Metropolitan Museum of Art, New York City   September 18, 2012- December 21, 2012

The Andy Warhol Museum, Pittsburgh   February 2, 2013- April 28, 2013

This exhibition is over, but we love Sharon’s articles and decided this should stay in our collection.

This timely exhibition about the life and artistic trajectory of the artist Andy Warhol was called an enthusiastic muddle [1] by critic Roberta Smith of The New York Times.   On the other hand, Peter Schjelndahl of The New Yorker called it clairvoyant. [2] He said it was not just a clever show but embraced the quality of the genius of Warhol who had a profound effect on  generations of artistic culture since his  death in 1987 from cardiac arrhythmia.  Guest curator Mark Rosenthal worked with two staff insiders at the Metropolitan Museum to produce a large show of works by 60 artists and a thorough scholarly catalog that tracks the contributions of this icon of popular culture. Rosenthal has been in this game for a number of years as he curated the Abstract Expressionism show at the National Gallery of Art in Washington in 1996 which embraced the three elements that Warhol’s work represent to a tee: Risk, Freedom, and Discipline.

This is a good beginning for the Met that as an institution has taken a bold step with its lease of the Whitney Museum space on Madison Avenue beginning in 2015 for a minimum of eight years for future exhibitions of its own holdings in the field of contemporary art. Many wonder why an encyclopedic museum like the Met would want to venture beyond the art of 1950 with so many other institutions in New York in that game. This show tells it all as we see how valuable the twentieth century artistic genre has become not only in market value, but in its profound effect on so many aspects of our modern culture from fashion, design, media and marketing of all high end brands.  With Prada and Schiaparelli under the same roof as Warhol, the Met has moved way beyond its collections of world culture to the realm of hip hop, the velvet underground and the shifting identities of our tabloid age.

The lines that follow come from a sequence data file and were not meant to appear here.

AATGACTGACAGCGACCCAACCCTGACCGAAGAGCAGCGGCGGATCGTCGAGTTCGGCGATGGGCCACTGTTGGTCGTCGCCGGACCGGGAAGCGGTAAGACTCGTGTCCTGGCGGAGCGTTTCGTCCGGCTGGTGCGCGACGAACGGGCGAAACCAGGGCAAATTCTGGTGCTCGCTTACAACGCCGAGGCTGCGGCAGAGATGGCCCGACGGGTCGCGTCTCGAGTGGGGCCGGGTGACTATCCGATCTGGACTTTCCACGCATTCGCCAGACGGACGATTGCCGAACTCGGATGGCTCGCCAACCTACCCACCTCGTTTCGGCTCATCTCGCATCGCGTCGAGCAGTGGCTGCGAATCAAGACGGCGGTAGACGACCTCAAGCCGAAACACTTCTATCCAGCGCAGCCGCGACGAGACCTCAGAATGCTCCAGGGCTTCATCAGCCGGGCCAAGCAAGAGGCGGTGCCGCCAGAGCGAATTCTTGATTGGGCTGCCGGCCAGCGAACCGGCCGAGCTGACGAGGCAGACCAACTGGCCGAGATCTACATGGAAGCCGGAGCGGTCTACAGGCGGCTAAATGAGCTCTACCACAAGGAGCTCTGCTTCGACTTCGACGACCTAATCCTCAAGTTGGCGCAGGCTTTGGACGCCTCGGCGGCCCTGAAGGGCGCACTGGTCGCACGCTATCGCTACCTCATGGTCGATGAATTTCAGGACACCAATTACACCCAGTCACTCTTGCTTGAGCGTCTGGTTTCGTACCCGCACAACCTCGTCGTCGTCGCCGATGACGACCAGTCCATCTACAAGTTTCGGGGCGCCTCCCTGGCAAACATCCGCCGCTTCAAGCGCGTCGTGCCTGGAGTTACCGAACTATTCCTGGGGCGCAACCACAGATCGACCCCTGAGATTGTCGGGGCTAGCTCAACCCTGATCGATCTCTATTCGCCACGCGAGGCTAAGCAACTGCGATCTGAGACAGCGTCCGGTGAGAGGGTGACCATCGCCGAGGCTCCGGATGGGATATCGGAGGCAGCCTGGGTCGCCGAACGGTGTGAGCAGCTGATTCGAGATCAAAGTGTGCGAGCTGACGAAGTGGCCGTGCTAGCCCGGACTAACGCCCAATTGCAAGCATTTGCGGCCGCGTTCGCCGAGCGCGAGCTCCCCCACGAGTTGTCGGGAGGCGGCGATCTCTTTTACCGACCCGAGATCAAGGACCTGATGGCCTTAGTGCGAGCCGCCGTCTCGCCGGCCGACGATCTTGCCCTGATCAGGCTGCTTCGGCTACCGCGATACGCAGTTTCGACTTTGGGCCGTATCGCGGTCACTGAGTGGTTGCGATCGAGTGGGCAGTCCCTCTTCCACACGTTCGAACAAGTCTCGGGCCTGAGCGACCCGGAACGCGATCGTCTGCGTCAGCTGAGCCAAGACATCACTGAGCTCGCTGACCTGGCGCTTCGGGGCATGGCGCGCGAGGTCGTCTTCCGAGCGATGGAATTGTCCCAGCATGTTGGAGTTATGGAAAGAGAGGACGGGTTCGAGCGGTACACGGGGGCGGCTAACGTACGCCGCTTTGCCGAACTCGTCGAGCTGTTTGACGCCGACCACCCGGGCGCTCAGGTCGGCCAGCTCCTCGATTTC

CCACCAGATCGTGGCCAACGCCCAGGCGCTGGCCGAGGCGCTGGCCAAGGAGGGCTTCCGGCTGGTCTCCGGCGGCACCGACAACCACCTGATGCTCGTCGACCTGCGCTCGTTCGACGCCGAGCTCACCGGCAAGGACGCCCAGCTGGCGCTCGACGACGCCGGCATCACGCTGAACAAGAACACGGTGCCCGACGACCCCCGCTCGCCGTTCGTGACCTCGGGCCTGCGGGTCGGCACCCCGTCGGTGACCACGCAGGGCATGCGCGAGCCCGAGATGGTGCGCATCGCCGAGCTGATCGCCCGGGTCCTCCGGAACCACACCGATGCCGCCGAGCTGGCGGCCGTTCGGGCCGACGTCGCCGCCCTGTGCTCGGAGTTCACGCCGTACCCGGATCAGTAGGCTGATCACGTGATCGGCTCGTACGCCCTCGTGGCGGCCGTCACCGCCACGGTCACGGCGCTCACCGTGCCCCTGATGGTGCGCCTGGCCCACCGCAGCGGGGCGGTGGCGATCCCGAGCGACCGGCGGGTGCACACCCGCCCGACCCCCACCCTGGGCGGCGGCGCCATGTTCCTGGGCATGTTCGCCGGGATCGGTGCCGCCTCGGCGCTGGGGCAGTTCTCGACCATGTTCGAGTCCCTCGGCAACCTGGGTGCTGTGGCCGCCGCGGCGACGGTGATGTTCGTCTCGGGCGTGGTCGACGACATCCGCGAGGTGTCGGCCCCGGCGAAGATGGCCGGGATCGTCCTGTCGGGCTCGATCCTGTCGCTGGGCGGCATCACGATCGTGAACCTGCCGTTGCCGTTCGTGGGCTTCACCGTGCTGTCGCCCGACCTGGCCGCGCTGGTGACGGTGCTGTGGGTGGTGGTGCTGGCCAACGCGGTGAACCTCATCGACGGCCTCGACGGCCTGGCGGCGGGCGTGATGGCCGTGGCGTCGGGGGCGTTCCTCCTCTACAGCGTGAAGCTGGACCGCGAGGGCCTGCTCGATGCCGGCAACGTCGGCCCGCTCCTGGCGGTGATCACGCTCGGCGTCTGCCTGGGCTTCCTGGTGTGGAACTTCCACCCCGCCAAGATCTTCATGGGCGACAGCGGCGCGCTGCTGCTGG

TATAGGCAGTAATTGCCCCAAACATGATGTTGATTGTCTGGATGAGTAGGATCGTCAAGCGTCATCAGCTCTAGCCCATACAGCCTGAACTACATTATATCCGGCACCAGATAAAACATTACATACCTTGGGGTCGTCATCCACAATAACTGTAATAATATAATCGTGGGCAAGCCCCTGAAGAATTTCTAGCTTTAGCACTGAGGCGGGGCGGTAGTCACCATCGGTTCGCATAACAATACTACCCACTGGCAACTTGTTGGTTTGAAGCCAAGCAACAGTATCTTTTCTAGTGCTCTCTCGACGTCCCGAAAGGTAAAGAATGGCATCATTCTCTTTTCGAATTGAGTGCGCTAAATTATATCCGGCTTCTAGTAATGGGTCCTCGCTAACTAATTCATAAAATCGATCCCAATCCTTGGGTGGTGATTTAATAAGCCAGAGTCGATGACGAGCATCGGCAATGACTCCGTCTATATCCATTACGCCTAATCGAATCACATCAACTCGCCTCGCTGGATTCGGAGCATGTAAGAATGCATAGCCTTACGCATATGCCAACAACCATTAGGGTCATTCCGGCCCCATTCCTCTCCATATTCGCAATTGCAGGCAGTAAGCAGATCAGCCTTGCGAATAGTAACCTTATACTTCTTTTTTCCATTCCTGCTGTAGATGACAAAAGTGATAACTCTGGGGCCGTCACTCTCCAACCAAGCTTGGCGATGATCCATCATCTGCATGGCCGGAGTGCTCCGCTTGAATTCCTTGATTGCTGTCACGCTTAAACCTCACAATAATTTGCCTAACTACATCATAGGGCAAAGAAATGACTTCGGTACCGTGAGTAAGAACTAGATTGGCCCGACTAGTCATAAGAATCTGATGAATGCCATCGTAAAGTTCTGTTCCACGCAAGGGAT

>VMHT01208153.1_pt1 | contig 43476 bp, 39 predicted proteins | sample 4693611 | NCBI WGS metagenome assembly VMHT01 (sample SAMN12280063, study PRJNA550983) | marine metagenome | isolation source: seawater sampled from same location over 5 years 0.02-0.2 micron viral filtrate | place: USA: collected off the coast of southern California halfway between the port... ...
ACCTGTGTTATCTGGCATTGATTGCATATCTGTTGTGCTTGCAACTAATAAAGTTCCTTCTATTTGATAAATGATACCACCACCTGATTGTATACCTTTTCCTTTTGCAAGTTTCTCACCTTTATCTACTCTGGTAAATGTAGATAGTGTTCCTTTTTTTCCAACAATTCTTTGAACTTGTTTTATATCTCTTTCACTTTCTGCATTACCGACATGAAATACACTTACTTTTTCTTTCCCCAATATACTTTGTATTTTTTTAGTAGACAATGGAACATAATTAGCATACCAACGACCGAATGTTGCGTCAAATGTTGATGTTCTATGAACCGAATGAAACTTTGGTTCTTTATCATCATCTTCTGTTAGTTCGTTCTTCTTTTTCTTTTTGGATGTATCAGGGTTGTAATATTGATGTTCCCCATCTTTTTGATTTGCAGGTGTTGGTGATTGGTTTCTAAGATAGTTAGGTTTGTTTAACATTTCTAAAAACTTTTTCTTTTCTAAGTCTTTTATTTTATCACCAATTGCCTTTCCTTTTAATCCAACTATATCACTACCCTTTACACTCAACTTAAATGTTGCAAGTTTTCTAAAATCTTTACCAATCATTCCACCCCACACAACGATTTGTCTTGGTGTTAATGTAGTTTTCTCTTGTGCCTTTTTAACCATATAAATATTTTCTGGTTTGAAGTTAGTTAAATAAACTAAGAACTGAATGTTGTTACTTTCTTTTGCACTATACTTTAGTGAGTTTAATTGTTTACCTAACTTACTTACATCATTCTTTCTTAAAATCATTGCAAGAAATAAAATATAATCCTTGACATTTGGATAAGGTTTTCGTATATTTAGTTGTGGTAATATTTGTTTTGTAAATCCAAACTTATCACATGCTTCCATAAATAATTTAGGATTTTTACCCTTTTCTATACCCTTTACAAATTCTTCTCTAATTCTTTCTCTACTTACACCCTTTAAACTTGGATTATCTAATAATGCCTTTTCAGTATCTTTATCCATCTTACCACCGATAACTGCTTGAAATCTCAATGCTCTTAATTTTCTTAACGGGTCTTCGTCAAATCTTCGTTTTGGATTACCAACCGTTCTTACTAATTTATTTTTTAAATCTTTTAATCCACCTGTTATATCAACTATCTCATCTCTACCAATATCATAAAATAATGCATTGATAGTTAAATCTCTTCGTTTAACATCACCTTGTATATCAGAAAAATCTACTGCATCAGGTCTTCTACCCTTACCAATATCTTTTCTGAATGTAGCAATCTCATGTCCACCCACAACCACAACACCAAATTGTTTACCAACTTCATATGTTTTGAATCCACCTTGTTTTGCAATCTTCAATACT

The catalogue follows the exhibition with three sections devoted to Dialogues with Warhol, Interviews with Artists and The Warhol Effect. When Warhol, born Andrew Warhola to a poor Slovakian family in Pittsburgh, took his first job in 1949 in New York as a commercial illustrator, he had graduated with a degree from the Carnegie Institute of Technology  in graphic design. Despite his dyslexia, he became an illustrator for RCA Records, designing their album covers.   Henry Geldzahler, a former curator of the Met, predicted that  “Andy’s going to feed a lot of artists for a long time.” [3] Feed them he did with a devotion to the branding of popular commerce culture as a high- end  addition to the world of modern abstraction practiced by his peers, Pollock, Newman and Rauschenberg to name but a few.  He took unashamed pleasure in exploiting news headlines, photos, and advertising images for artistic purposes beginning in the 1950s with exhibitions of his own work. Rosenthal says he co-opted the bully pulpit of popular media and opened new paths by which to integrate his views with his environs. The artist Deborah Kass noted, “Some artists reflect their times and some artists change their times.  You know Andy did both.” [4]